According to the results of the first firing in one instance, we adjust the number of flows and the growth time, analyze the behavior of the system as a whole and find deviations in the work. After all the adjustments, re-shooting in one instance is launched. At this stage, we determine the maximum performance and monitor the use of hardware resources as the server with the application, and all that stands behind it.
According to the results of the shooting, the performance of one instance of our application was about 1000 Tps. At the same time, an increase in the response time for all requests without an increase in productivity was recorded, that is, we reached saturation, but not degradation.
At the next stage, we compare the results obtained from other instances. This is important, as the iron can be different, which means that different instances can give very different indicators. So it was with us - some of the servers turned out to be an order of magnitude more productive due to generation and characteristics. Therefore, we have identified a group of servers with the best results and investigated the scalability of them.
Server performance comparison
Scalability and bottleneck search
The next step is to examine performance on 2, 3, and 4 instances. In theory, performance should grow linearly with an increase in the number of instances. In practice, this is usually not the case.
In our example, it turned out almost perfect.
The reason for the saturation of productivity growth was the exhaustion of connector pools before the subsequent backend. This is solved by controlling the size of the pools on the outgoing and incoming side and leads to an increase in application performance.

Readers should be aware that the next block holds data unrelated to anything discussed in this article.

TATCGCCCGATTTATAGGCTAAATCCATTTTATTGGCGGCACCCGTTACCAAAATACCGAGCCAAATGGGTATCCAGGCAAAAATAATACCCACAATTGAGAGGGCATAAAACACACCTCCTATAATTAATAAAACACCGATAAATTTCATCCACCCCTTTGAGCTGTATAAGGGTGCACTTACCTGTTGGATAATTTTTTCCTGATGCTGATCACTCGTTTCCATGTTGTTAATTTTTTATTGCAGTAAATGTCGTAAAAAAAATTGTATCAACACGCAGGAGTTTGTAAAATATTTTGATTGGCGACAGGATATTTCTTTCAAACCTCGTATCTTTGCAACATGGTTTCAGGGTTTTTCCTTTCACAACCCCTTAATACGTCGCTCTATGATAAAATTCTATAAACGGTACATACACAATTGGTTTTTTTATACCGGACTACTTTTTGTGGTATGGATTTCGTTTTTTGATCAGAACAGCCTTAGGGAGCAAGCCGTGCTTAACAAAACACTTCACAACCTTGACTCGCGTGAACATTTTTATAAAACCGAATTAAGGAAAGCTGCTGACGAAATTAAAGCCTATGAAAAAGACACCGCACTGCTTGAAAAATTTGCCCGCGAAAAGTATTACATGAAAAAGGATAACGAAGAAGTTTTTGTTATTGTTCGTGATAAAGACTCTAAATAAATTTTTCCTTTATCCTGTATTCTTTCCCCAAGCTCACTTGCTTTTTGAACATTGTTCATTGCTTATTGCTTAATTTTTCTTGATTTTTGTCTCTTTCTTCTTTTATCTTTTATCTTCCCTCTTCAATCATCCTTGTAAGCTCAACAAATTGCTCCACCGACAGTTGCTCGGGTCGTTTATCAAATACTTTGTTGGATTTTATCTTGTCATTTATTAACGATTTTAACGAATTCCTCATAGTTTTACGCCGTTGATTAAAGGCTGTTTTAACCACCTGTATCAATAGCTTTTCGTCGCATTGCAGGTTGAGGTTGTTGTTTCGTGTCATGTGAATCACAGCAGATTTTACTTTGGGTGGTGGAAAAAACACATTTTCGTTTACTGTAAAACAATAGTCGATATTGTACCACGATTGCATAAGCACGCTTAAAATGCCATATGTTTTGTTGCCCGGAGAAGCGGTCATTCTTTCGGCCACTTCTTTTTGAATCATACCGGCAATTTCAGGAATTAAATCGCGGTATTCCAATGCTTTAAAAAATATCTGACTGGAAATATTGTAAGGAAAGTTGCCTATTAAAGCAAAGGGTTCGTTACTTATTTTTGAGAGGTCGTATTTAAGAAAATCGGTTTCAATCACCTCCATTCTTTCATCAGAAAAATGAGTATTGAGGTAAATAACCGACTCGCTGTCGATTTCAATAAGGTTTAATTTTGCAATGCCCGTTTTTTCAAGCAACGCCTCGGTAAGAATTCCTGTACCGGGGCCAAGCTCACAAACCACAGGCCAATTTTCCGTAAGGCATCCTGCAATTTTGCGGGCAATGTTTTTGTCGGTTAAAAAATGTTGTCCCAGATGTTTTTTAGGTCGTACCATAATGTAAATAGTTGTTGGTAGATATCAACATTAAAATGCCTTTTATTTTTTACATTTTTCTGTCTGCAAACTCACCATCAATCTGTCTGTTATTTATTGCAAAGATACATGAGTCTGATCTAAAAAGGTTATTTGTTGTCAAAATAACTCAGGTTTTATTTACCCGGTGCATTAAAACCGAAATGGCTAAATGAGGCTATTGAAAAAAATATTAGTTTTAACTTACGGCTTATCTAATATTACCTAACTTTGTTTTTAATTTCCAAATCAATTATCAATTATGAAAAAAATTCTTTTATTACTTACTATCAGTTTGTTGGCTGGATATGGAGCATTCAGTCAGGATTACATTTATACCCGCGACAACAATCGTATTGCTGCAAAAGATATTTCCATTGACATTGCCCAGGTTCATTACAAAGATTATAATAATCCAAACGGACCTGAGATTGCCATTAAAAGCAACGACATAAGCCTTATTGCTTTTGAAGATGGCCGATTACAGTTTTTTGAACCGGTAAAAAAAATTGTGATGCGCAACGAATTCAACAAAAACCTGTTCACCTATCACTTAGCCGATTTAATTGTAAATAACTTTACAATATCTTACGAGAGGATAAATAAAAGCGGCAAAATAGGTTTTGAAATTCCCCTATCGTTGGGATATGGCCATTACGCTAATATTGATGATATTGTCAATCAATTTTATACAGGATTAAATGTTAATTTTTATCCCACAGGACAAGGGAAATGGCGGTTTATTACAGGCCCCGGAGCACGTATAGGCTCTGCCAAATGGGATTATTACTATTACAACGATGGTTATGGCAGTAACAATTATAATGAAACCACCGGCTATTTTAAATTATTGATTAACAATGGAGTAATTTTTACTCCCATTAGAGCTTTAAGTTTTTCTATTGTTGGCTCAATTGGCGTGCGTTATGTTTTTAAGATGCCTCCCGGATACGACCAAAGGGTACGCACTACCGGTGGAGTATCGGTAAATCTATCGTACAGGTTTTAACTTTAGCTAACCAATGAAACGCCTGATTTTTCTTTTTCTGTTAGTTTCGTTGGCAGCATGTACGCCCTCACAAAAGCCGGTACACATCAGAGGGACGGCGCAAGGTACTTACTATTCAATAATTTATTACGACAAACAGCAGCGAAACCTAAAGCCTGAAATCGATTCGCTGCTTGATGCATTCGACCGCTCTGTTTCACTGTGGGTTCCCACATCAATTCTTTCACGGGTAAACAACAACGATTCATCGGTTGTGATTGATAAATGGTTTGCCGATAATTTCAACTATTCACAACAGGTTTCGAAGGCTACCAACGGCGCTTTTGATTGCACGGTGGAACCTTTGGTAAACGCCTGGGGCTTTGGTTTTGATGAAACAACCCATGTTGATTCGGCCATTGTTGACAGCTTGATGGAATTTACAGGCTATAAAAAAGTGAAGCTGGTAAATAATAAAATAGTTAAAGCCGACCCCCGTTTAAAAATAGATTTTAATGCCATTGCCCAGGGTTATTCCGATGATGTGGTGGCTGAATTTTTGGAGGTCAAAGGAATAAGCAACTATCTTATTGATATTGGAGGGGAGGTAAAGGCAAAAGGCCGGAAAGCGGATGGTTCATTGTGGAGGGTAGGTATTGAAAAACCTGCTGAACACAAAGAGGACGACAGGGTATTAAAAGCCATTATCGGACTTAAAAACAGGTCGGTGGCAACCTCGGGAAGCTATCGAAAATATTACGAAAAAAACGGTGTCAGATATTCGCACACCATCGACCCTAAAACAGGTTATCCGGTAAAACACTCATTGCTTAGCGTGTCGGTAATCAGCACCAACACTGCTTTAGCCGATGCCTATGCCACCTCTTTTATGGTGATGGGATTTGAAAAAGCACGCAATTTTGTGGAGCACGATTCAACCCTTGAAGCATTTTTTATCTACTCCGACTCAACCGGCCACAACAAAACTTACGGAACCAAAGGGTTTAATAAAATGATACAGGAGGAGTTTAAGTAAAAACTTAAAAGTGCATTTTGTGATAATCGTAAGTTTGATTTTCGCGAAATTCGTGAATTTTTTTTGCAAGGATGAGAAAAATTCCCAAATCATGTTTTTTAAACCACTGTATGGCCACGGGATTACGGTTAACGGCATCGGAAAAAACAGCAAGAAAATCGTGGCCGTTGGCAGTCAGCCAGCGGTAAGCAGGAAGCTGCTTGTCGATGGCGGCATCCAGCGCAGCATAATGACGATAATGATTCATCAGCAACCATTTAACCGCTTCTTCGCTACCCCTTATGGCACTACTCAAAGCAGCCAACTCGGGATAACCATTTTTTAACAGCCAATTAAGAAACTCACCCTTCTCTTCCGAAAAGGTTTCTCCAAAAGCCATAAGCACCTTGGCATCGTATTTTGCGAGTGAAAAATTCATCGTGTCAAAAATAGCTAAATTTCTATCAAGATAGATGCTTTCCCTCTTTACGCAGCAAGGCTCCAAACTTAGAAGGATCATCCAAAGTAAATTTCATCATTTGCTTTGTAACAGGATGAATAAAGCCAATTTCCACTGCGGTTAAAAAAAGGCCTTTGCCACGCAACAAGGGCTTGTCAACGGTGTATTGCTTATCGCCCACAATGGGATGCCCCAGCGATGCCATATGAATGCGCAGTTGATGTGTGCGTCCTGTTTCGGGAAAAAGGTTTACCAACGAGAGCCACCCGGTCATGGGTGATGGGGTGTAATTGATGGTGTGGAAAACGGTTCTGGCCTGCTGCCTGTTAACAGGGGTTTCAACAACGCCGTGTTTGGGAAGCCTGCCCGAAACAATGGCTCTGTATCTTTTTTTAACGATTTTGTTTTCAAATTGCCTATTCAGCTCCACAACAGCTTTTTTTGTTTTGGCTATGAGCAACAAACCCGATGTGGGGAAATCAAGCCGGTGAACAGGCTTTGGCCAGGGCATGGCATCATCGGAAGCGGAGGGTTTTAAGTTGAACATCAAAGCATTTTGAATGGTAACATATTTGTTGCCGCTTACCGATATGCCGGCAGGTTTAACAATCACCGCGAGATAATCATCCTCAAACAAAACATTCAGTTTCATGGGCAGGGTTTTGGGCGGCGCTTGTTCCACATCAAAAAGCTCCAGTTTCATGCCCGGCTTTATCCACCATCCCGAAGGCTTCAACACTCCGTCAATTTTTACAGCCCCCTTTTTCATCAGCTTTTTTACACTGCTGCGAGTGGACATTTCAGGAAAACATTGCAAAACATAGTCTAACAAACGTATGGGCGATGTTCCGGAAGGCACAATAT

In other studies, we have come up with more interesting things. Experiments have shown that, along with performance, utilization of CPU and database connections is greatly increasing. In our case, this happened due to the fact that in the configuration with one instance we rested on the application settings of our own pools, and with two instances we doubled this number, thereby doubling the outgoing flow. The database was not ready for this volume. Because of this, pools began to get clogged up to the database, the percentage of consumed CPU reached the critical level of 99%, and the query processing time increased, and some of the traffic fell off altogether. And we got these results already with two instances!
In order to finally be convinced of our fears, we fired 3 instances. The results turned out to be approximately the same as in the first two, except that they quickly arrived at a breakdown.
There is another example of “gags” that, in my opinion, is the most painful - this is poorly written code. There can be anything, starting with queries to the database, which are executed in minutes, ending with code that is not efficiently using the memory of a Java machine.
As a result, the performance instance studied in our example application instance was more than 5 times higher in performance.
To increase performance, it is necessary to calculate a sufficient number of handler pools in the application settings. Two instances for a specific application are enough, and the use of all 15 that are available is redundant.
After the study, the following results were obtained:
- User intensity for 1 month was determined and monitored.
- Revealed performance margin for one instance of the application.
- The results of errors occurring under a large flow.
- Identified bottlenecks for further work on increasing productivity.
- Identified the minimum number of instances for the application to work correctly. And, as a result, revealed the redundancy of capacity utilization.
The results of the study formed the basis of the project on the transfer of components into containers, which we will discuss in future articles. Now we can say for sure how many containers and with what characteristics it is necessary to have, how to efficiently use their capacities and what it takes to work to ensure the performance at the proper level.